wolfgang ziegler


„make stuff and blog about it“

Controlling an RGB LED Strip using an Arduino - Part 2

November 18, 2015

A while ago I blogged about how I was using an Arduino to control an RGB LED strip. This LED strip is taped to the back of my TV cupboard and serves as an ambient light source when watching TV. Therefore my main goal was not having to control this LED strip manually, but to automatically detect whether the TV was on and turn on the LEDs in that case.

The software setup remains basically the same:

  • The Arduino works as a very basic web server, simply receiving RGB values in form of a URL query string.
    e.g. http://<ARDUINO_IP_ORHOSTNAME>?r=255&g=0&b=0
  • A RaspberryPi is running a NodeJS Express web application that serves a basic color chooser interface.

Why the RaspberryPi?

Well, I could have tried and hosted the full web application on the Arduino, but I found this approach way to cumbersome for a couple of reasons:

  • First, there aren’t any web application frameworks for the Arduino and / or the network interface module I was using (ENC28J60). Heck, there’s not even a decent HTTP implementation: you have to do this by hand!
  • Also, memory is a scarce resource on an Arduino. It’s somewhere between really hard and nearly impossible to fit a decent (looking) web application on an Arduino Nano.
  • I constantly make changes and adaptions to this software. Connecting to the Arduino over USB all the time would be to frustrating and time consuming.
  • Debugging Arduino sketches is a nightmare by today’s standards.


Therefore, the logical solution was to host the often-changing software on my RaspberryPi (which is running anyway) where it is easy to update and debug. The Arduino however is locked away in the TV cupboard running its simple and meanwhile stable sketch that is just receiving RGB commands.

Software Upgrade

So how did the web application change from manual to automated color switching operation?

  • The NodeJS Express app is running an additional module which uses SSDP (Simple Service Discovery Protocol).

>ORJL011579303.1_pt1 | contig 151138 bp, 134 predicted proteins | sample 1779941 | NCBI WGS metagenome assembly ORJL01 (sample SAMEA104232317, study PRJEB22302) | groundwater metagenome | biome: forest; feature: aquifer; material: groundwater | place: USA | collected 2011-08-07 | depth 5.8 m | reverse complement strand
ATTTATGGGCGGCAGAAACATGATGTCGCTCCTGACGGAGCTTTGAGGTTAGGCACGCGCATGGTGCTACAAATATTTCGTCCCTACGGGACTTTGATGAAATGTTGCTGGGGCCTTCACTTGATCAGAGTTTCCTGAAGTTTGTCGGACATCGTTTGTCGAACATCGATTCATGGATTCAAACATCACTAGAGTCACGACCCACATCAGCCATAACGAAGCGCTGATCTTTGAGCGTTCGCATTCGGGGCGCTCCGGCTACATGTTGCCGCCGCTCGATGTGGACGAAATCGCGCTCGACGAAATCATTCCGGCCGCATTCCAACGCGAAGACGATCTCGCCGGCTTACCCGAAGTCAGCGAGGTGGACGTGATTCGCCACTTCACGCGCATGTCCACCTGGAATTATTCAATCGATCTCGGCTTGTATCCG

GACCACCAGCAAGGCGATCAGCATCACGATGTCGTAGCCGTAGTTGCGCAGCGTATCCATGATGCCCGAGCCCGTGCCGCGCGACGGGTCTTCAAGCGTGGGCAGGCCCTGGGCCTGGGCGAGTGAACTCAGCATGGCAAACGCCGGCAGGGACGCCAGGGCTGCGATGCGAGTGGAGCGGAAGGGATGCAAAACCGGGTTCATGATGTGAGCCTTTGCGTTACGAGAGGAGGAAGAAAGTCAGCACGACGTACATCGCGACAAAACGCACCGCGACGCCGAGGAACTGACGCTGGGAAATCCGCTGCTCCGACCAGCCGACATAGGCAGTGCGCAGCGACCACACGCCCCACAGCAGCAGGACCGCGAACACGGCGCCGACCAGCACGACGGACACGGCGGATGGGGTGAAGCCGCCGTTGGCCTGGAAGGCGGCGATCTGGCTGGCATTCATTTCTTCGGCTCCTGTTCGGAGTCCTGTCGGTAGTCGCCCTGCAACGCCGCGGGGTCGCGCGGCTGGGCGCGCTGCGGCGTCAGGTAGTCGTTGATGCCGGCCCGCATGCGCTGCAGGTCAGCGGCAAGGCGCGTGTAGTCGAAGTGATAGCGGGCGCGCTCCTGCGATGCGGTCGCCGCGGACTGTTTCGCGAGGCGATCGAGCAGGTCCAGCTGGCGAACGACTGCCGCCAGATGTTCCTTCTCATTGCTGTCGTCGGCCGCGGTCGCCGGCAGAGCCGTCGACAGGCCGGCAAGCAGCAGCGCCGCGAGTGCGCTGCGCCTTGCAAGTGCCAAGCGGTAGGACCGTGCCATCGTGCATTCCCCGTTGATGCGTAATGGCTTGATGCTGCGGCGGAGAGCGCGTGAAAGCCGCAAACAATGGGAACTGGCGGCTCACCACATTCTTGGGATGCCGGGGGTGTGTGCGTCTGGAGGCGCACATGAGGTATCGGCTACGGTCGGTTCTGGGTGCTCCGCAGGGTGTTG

• Using said SSDP I can detect whether my XBox One is running or not. “Why the XBox One” you might wonder? Well, since I am routing my TV signal through the XBox, a running XBox usually means that someone is watching TV (or Netflix, or…). Therefore: Lights On!
  • If that’s the case, a random RGB color for the LEDs gets chosen. Then the XBox is continually looked up (again using SSDP) and the Arduino’s LED strip is gradually changed towards the chosen color. If the color is reached, another random color is chosen.
  • This happens until the XBox disappears from the network, then the RGB LEDs are turned off.


The whole code for this algorithm can be found in the file xbox.js in the LedStrip GitHub project.

I also added a diagnostic page to the web application that gives some clue about the current state of this algorithm:

diagnostic page

From this example diagnostics page I could get following information:

  • The XBox One (i.e. means my TV) is currently running.
  • It was seen a few seconds ago.
  • Its SSDP device type.
  • The URL to its UPnP information page.
  • The current color.
  • The target color.

Hardware Upgrade

With the software working nice and smooth now, I figured that the Arduino hardware (which was basically just the breadboard prototype) also deserved an upgrade and soldered the components to a circuit board.

I have to say I am really happy with the results.

breadboard

circuit board

Now, I will give this setup another test run watching Netflix or play some Halo 5…